Knowing how to handle the media and public relations is becoming a prerequisite for success in motocross. Before even making it to the pro ranks, top mini riders and amateurs are being interviewed for magazine features, web articles and highlight videos. How a rider carries himself/herself in front of the camera/microphone/tape recorder can determine how far their career will go. As Mike Bell said during the Fox media training we covered in Monday Kickstart, the reason a professional motocrosser is able to earn a living is because of sponsorships; “it’s all about marketing, selling products and developing brands.” If a rider is able to conduct an interview well, be articulate, and be likable; that benefits their sponsors, who in turn want to continue to support that rider’s career.
For suggestions on how to work with the media effectively, we’ve reprinted some of Mike’s tips from his Media Training 101 presentation. Mike Bell was a top pro in the late 1970s and early ’80s, and the 1980 AMA Supercross Champion. Mike won 20 AMA and Trans-AMA nationals during his seven-year career, and he is a member of the Motorcycle Hall of Fame. Mike definitely knows what it takes to be a successful professional in our sport…
- Have energy; show enthusiasm and passion for what you’re doing
- Speak clearly and slowly
- Project a confident attitude, but don’t be cocky or arrogant
- Think carefully about answers to questions before responding
- Keep answers direct and to the point
- Give credit to others when appropriate (mechanics, sponsors, etc.)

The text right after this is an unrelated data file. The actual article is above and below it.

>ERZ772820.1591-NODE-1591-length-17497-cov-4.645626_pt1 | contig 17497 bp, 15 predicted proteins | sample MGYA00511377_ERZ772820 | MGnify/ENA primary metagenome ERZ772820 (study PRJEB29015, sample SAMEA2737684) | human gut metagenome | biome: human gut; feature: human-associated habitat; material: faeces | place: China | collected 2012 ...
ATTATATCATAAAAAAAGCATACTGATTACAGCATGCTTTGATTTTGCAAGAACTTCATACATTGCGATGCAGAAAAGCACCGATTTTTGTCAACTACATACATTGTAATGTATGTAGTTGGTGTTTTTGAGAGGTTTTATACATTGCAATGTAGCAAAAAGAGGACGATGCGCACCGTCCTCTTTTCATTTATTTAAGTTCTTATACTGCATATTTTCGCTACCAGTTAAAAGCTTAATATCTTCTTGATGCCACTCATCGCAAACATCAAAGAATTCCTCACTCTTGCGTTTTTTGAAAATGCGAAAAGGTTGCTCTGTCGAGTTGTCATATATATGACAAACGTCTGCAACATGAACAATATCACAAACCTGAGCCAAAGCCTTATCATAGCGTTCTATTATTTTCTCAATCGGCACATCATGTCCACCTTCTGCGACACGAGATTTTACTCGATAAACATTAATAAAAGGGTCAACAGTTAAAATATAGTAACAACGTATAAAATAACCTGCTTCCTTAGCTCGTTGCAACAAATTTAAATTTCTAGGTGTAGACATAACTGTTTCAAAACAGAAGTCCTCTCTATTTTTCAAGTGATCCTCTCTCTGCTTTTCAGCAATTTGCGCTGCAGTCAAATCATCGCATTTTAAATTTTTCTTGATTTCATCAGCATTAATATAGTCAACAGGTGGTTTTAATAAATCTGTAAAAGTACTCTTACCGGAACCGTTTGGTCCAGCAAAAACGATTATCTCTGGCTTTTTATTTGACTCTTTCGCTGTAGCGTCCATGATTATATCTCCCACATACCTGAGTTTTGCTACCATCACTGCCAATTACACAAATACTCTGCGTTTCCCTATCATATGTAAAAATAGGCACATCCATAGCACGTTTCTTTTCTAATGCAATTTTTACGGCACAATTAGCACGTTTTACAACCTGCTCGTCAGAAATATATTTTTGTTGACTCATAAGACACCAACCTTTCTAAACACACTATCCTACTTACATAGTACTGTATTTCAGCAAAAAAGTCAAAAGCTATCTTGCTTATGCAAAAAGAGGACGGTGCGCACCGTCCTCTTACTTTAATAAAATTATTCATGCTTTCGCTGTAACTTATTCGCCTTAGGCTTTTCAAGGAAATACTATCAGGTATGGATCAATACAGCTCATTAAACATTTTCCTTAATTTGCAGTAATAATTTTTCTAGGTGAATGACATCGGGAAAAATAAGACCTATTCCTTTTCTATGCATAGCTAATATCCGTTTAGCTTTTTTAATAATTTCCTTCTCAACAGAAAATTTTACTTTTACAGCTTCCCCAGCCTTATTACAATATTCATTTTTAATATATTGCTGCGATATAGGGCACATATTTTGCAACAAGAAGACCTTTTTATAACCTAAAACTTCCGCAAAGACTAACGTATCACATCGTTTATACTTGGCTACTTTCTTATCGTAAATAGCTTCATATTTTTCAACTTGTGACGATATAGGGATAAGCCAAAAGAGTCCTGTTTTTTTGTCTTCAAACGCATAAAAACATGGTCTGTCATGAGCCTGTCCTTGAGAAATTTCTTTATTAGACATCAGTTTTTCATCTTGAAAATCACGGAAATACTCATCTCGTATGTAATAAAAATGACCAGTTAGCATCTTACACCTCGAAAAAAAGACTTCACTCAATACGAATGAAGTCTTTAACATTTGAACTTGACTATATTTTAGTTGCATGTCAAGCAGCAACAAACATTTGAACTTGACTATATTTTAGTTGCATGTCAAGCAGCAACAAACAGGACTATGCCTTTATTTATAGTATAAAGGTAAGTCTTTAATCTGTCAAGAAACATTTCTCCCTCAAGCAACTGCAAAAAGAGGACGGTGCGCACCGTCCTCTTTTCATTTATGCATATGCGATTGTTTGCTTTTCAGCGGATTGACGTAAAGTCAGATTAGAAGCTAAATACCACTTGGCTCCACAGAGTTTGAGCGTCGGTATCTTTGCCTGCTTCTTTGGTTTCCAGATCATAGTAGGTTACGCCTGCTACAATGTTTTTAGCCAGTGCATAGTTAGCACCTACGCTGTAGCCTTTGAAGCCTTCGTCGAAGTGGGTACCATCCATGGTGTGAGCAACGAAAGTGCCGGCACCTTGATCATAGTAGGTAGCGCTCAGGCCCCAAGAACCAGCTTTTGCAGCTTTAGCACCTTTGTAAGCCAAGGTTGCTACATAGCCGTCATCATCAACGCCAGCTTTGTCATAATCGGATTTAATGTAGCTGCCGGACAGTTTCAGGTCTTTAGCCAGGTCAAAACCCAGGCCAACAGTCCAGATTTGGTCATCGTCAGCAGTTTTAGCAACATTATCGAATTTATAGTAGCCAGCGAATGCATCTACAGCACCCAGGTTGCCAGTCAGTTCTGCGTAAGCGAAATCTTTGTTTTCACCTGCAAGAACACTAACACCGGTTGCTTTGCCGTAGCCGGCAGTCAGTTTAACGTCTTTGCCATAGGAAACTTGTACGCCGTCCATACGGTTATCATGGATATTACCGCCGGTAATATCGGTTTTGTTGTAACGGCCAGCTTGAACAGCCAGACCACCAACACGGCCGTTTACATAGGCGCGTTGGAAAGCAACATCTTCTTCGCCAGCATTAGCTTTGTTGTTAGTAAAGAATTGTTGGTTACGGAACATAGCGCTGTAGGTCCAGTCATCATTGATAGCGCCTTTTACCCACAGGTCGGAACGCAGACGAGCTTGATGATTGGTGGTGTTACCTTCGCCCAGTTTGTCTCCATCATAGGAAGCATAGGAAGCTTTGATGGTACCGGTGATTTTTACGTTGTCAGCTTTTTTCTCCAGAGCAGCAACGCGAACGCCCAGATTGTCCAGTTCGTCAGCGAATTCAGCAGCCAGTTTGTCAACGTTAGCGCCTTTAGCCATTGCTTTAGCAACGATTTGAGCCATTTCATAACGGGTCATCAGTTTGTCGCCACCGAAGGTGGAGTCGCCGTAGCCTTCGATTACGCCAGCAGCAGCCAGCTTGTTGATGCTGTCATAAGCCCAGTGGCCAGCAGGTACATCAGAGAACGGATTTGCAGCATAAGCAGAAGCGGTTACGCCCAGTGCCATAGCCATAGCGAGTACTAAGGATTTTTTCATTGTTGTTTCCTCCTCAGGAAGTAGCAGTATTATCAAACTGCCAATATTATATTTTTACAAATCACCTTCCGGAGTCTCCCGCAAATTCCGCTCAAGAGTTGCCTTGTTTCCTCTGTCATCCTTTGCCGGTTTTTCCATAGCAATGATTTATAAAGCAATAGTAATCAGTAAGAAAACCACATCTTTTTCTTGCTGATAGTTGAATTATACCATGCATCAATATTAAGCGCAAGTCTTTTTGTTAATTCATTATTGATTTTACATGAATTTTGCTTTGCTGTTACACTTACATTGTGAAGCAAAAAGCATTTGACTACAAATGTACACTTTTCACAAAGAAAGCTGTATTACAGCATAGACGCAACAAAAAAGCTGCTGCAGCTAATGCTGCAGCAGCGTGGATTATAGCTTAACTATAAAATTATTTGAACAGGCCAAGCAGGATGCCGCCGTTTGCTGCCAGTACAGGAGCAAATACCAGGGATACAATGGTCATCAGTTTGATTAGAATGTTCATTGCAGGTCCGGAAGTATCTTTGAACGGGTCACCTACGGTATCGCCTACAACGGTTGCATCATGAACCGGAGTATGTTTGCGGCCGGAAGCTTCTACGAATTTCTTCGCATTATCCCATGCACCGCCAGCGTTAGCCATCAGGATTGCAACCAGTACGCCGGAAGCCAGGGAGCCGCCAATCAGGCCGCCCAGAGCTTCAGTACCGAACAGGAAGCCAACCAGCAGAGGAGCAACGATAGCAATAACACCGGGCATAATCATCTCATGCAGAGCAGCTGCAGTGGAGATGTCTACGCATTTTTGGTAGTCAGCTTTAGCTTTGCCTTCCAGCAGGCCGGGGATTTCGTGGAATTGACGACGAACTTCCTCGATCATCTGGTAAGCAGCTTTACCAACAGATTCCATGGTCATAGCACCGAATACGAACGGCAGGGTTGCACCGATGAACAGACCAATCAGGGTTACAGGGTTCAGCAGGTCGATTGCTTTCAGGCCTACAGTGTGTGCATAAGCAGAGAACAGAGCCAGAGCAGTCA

- Have fun!
- Always remain approachable and willing to talk to the press
- Smile and expect to be there
- Be enthusiastic and passionate
- Maintain a comfortable and humble attitude
- Don’t say anything you might regret later
- Know your sponsors and when to mention them
- Take the opportunity seriously and have a plan
- Know the race situation. What happened? Why are you there?
- Always thank the fans
- Practice your podium presentation
One of the best pieces of advice Mike had was to always remember how lucky a pro is to be racing for a living:
Were you ever a fan? Did you or your parents buy tickets and sit in the stands? Don’t forget how it felt. Be gracious and genuinely appreciative for the opportunity to do what you love to do. Remember you ride “dirt bikes” for a living. The majority of fans can only imagine what it must be like to be a pro motocross rider and they have a tremendous amount of respect for what you can do on a motorcycle, so treat them with respect. Don’t take any of what professional motocross brings as a career for granted. Even a long career is motocross is just a blink of an eye in a lifetime.
Great advice, Mike! Not too many of us will ever have the opportunity to give a podium speech, much less live life as a motocross pro, but for those of you out there on that path, these tips will help you be prepared for your time in the spotlight.